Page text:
and gave us life, speech, and reason. Secondly; as our hourly Benefactor, he challenges our love and esteem. Through His bounty, our various wants are all supplied; and by His unremitted care we are preserved from a thousand evils which would otherwise destroy us.

Now, these considerations are alleged as cogent reasons for devoting our whole souls unto him. "O come, let us worship and bow down: let us kneel before the Lord our Maker! For He is our God; and we are the people of his pasture, and the sheep of his hand." Thirdly; as our Redeemer, the Lord demands our reverential homage. When we had brought ourselves into bondage to sin, Satan, and Death, and had incurred the awful curse of the violated law; when we had forfeited heaven, and rendered ourselves liable to the wrath of God; then he stretched forth his hand to save us from sinking into the pit of perdition. "God commendeth his love toward us, in that, while we were yet sinners, Christ died for us." Yes, he gave his Son to redeem us from all iniquity, and to exalt us to everlasting bliss.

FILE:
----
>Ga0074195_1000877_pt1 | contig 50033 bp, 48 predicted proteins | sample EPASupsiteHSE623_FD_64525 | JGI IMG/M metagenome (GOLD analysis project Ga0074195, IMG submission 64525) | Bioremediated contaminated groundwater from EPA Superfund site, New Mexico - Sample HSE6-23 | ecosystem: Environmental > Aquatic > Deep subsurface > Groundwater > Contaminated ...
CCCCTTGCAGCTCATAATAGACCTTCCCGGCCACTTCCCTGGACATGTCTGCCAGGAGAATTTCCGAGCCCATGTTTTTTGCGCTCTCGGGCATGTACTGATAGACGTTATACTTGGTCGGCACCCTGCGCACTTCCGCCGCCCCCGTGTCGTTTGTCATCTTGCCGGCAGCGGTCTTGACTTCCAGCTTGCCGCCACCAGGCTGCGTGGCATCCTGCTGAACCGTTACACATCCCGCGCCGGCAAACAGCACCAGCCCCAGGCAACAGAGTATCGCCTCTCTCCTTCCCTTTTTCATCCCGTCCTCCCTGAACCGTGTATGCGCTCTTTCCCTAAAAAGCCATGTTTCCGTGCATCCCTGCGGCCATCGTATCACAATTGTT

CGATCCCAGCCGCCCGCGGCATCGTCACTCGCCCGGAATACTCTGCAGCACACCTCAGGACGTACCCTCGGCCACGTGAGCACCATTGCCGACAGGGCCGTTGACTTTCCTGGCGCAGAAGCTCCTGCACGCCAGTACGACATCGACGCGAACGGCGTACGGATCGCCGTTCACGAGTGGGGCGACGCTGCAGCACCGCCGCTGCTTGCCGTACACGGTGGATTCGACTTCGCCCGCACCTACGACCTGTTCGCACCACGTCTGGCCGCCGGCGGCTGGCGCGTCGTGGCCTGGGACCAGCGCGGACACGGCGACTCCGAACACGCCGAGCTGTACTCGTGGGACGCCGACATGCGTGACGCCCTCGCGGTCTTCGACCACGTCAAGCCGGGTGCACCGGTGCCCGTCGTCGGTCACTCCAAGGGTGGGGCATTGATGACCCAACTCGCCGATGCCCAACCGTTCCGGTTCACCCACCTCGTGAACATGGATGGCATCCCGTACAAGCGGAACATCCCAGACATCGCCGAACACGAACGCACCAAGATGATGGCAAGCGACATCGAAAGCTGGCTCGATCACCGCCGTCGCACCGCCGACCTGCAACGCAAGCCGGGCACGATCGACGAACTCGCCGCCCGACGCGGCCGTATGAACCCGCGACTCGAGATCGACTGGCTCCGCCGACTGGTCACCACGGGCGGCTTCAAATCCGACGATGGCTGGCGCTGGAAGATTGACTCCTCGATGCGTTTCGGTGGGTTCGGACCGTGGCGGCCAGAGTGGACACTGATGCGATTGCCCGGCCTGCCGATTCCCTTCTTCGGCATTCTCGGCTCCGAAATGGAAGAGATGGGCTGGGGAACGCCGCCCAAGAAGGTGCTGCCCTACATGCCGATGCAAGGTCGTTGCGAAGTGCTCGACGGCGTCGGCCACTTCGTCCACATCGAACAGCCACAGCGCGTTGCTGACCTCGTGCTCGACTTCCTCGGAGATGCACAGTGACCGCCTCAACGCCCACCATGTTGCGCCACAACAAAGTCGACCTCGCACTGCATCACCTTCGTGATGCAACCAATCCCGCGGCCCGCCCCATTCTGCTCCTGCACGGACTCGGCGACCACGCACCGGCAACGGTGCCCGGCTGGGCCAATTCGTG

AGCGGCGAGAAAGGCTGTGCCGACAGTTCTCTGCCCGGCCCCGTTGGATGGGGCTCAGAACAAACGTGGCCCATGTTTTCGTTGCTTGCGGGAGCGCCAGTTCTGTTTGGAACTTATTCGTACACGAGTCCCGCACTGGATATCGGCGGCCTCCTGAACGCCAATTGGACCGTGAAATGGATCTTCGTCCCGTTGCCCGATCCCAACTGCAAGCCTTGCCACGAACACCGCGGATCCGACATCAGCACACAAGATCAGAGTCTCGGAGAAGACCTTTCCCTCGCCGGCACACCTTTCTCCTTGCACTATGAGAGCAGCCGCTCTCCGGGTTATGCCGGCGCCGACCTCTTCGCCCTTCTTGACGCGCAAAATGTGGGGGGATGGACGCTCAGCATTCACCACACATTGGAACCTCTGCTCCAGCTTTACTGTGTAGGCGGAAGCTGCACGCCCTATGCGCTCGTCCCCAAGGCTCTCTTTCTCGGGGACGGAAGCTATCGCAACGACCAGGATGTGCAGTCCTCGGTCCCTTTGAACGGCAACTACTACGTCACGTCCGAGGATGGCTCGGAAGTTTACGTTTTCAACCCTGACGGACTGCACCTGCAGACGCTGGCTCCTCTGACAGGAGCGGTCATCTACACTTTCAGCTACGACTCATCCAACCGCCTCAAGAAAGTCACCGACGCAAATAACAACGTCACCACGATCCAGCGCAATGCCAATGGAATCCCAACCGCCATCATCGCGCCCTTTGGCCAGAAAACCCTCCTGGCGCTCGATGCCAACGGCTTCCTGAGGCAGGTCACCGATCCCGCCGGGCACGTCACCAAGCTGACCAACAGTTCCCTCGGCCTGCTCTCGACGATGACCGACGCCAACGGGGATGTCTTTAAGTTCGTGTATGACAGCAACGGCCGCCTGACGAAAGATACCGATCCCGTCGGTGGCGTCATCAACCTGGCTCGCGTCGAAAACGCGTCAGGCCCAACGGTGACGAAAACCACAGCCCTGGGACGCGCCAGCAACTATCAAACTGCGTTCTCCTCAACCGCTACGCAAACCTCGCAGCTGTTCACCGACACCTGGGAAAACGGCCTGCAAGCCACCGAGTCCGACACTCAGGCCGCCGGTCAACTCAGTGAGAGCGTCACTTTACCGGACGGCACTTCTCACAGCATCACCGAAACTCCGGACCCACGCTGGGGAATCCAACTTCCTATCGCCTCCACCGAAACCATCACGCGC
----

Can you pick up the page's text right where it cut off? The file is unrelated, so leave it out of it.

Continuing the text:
No right, then, can be stronger, than that which God has to our worship, on the ground of redemption. Having thus purchased us with the inestimably precious blood of his Son, we are become his property; and ought "to glorify Him, in our body, and in our spirit, which are his."

Accordingly, we find Jehovah, in his word, exhorting the whole human race to adore his name and perfections; and founding his claims to their reverence, upon their relation to him, and the mercies which he bestows upon them. "Give unto the Lord the glory due unto his name; bring an offering; and Rom, v. 8,

• Psalm xcv, 6, 7.

1 Cor. vi, 20,